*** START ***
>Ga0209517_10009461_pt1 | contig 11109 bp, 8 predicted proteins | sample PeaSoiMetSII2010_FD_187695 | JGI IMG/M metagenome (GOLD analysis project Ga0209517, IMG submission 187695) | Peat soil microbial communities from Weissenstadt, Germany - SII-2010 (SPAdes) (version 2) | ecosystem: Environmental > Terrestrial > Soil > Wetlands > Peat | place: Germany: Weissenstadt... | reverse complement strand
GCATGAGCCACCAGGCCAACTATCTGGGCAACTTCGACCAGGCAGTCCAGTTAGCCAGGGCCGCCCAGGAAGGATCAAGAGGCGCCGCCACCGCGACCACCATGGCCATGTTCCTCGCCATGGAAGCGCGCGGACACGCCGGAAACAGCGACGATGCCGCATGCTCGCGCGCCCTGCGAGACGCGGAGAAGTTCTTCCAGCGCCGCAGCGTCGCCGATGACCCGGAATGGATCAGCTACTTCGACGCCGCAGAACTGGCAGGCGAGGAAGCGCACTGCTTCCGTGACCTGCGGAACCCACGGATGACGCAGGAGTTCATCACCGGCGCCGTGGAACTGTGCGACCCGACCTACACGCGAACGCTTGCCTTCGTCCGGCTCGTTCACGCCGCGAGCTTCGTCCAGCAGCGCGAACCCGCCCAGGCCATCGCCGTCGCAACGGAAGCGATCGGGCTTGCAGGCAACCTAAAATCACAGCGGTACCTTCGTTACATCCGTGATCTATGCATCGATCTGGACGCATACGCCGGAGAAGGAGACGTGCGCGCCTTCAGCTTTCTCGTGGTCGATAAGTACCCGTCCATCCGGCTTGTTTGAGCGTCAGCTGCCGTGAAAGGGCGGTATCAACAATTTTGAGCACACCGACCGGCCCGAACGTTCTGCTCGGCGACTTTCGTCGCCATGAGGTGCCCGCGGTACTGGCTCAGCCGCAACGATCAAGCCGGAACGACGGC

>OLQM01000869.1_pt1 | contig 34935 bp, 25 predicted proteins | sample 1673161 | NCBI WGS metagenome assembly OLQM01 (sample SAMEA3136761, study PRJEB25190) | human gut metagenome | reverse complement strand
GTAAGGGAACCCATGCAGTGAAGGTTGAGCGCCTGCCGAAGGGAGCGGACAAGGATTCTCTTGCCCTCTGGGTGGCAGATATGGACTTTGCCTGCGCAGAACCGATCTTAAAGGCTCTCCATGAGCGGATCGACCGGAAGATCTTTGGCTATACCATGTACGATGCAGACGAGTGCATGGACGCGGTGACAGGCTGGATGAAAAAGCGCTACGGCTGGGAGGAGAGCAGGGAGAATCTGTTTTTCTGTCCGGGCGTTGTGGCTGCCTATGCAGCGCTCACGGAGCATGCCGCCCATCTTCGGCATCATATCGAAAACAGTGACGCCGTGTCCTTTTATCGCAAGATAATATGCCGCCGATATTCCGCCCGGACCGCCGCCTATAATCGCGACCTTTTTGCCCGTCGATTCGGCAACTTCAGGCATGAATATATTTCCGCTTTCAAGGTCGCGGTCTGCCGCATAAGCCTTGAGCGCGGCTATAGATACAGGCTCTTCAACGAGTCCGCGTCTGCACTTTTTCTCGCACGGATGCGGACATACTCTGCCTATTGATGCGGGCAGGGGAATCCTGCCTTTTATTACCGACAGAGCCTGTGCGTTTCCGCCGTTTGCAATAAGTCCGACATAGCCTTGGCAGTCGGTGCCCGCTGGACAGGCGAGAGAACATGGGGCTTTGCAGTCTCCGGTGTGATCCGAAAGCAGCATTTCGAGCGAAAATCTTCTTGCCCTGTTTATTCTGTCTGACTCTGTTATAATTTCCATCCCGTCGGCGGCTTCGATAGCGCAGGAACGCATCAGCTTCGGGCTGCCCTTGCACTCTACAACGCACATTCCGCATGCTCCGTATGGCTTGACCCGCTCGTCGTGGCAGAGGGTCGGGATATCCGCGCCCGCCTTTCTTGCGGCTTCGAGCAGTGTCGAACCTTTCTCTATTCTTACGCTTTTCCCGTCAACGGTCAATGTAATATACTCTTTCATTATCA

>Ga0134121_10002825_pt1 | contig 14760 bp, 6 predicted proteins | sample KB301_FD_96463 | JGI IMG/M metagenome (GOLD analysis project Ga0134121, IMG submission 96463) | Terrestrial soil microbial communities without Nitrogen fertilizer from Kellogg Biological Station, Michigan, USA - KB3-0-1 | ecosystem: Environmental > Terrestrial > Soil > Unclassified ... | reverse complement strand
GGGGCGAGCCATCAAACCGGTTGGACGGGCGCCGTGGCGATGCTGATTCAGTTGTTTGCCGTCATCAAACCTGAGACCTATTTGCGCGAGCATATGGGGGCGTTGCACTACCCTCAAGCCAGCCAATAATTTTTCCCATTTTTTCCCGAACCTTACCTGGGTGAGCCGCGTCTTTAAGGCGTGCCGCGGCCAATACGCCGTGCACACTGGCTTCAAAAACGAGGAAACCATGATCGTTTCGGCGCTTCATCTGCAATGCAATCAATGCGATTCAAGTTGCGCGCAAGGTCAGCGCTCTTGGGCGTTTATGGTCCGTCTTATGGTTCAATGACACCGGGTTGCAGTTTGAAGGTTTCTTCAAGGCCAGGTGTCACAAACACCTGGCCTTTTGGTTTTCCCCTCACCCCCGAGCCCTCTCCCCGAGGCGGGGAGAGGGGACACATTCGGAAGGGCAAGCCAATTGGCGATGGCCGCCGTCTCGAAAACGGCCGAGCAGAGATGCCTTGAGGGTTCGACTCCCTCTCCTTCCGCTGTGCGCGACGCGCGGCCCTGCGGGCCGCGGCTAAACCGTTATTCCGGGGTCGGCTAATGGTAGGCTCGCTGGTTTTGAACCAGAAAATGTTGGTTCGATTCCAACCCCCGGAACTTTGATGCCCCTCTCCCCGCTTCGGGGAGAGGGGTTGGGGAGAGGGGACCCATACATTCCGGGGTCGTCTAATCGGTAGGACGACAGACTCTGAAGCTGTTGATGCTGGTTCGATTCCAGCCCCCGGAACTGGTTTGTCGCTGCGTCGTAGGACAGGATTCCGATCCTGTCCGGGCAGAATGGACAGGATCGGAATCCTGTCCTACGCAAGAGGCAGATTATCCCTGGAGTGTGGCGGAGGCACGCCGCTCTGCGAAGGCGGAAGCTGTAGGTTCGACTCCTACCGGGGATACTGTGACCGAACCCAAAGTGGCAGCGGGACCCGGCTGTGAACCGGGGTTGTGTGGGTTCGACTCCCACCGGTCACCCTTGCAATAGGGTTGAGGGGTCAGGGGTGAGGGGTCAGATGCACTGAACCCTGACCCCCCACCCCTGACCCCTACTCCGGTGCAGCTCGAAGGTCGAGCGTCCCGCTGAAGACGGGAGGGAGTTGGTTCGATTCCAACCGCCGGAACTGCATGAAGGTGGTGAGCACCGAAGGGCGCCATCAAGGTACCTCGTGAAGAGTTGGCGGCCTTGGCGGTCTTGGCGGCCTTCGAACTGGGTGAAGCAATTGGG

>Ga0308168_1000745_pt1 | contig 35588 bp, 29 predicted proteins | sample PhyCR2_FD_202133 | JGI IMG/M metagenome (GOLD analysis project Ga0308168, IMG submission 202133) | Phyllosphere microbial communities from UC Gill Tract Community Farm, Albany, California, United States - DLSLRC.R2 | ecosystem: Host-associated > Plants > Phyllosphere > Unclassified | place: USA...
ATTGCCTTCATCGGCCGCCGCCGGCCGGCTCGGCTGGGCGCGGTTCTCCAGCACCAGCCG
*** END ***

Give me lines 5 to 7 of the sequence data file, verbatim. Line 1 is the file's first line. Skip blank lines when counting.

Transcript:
>Ga0134121_10002825_pt1 | contig 14760 bp, 6 predicted proteins | sample KB301_FD_96463 | JGI IMG/M metagenome (GOLD analysis project Ga0134121, IMG submission 96463) | Terrestrial soil microbial communities without Nitrogen fertilizer from Kellogg Biological Station, Michigan, USA - KB3-0-1 | ecosystem: Environmental > Terrestrial > Soil > Unclassified ... | reverse complement strand
GGGGCGAGCCATCAAACCGGTTGGACGGGCGCCGTGGCGATGCTGATTCAGTTGTTTGCCGTCATCAAACCTGAGACCTATTTGCGCGAGCATATGGGGGCGTTGCACTACCCTCAAGCCAGCCAATAATTTTTCCCATTTTTTCCCGAACCTTACCTGGGTGAGCCGCGTCTTTAAGGCGTGCCGCGGCCAATACGCCGTGCACACTGGCTTCAAAAACGAGGAAACCATGATCGTTTCGGCGCTTCATCTGCAATGCAATCAATGCGATTCAAGTTGCGCGCAAGGTCAGCGCTCTTGGGCGTTTATGGTCCGTCTTATGGTTCAATGACACCGGGTTGCAGTTTGAAGGTTTCTTCAAGGCCAGGTGTCACAAACACCTGGCCTTTTGGTTTTCCCCTCACCCCCGAGCCCTCTCCCCGAGGCGGGGAGAGGGGACACATTCGGAAGGGCAAGCCAATTGGCGATGGCCGCCGTCTCGAAAACGGCCGAGCAGAGATGCCTTGAGGGTTCGACTCCCTCTCCTTCCGCTGTGCGCGACGCGCGGCCCTGCGGGCCGCGGCTAAACCGTTATTCCGGGGTCGGCTAATGGTAGGCTCGCTGGTTTTGAACCAGAAAATGTTGGTTCGATTCCAACCCCCGGAACTTTGATGCCCCTCTCCCCGCTTCGGGGAGAGGGGTTGGGGAGAGGGGACCCATACATTCCGGGGTCGTCTAATCGGTAGGACGACAGACTCTGAAGCTGTTGATGCTGGTTCGATTCCAGCCCCCGGAACTGGTTTGTCGCTGCGTCGTAGGACAGGATTCCGATCCTGTCCGGGCAGAATGGACAGGATCGGAATCCTGTCCTACGCAAGAGGCAGATTATCCCTGGAGTGTGGCGGAGGCACGCCGCTCTGCGAAGGCGGAAGCTGTAGGTTCGACTCCTACCGGGGATACTGTGACCGAACCCAAAGTGGCAGCGGGACCCGGCTGTGAACCGGGGTTGTGTGGGTTCGACTCCCACCGGTCACCCTTGCAATAGGGTTGAGGGGTCAGGGGTGAGGGGTCAGATGCACTGAACCCTGACCCCCCACCCCTGACCCCTACTCCGGTGCAGCTCGAAGGTCGAGCGTCCCGCTGAAGACGGGAGGGAGTTGGTTCGATTCCAACCGCCGGAACTGCATGAAGGTGGTGAGCACCGAAGGGCGCCATCAAGGTACCTCGTGAAGAGTTGGCGGCCTTGGCGGTCTTGGCGGCCTTCGAACTGGGTGAAGCAATTGGG

>Ga0308168_1000745_pt1 | contig 35588 bp, 29 predicted proteins | sample PhyCR2_FD_202133 | JGI IMG/M metagenome (GOLD analysis project Ga0308168, IMG submission 202133) | Phyllosphere microbial communities from UC Gill Tract Community Farm, Albany, California, United States - DLSLRC.R2 | ecosystem: Host-associated > Plants > Phyllosphere > Unclassified | place: USA...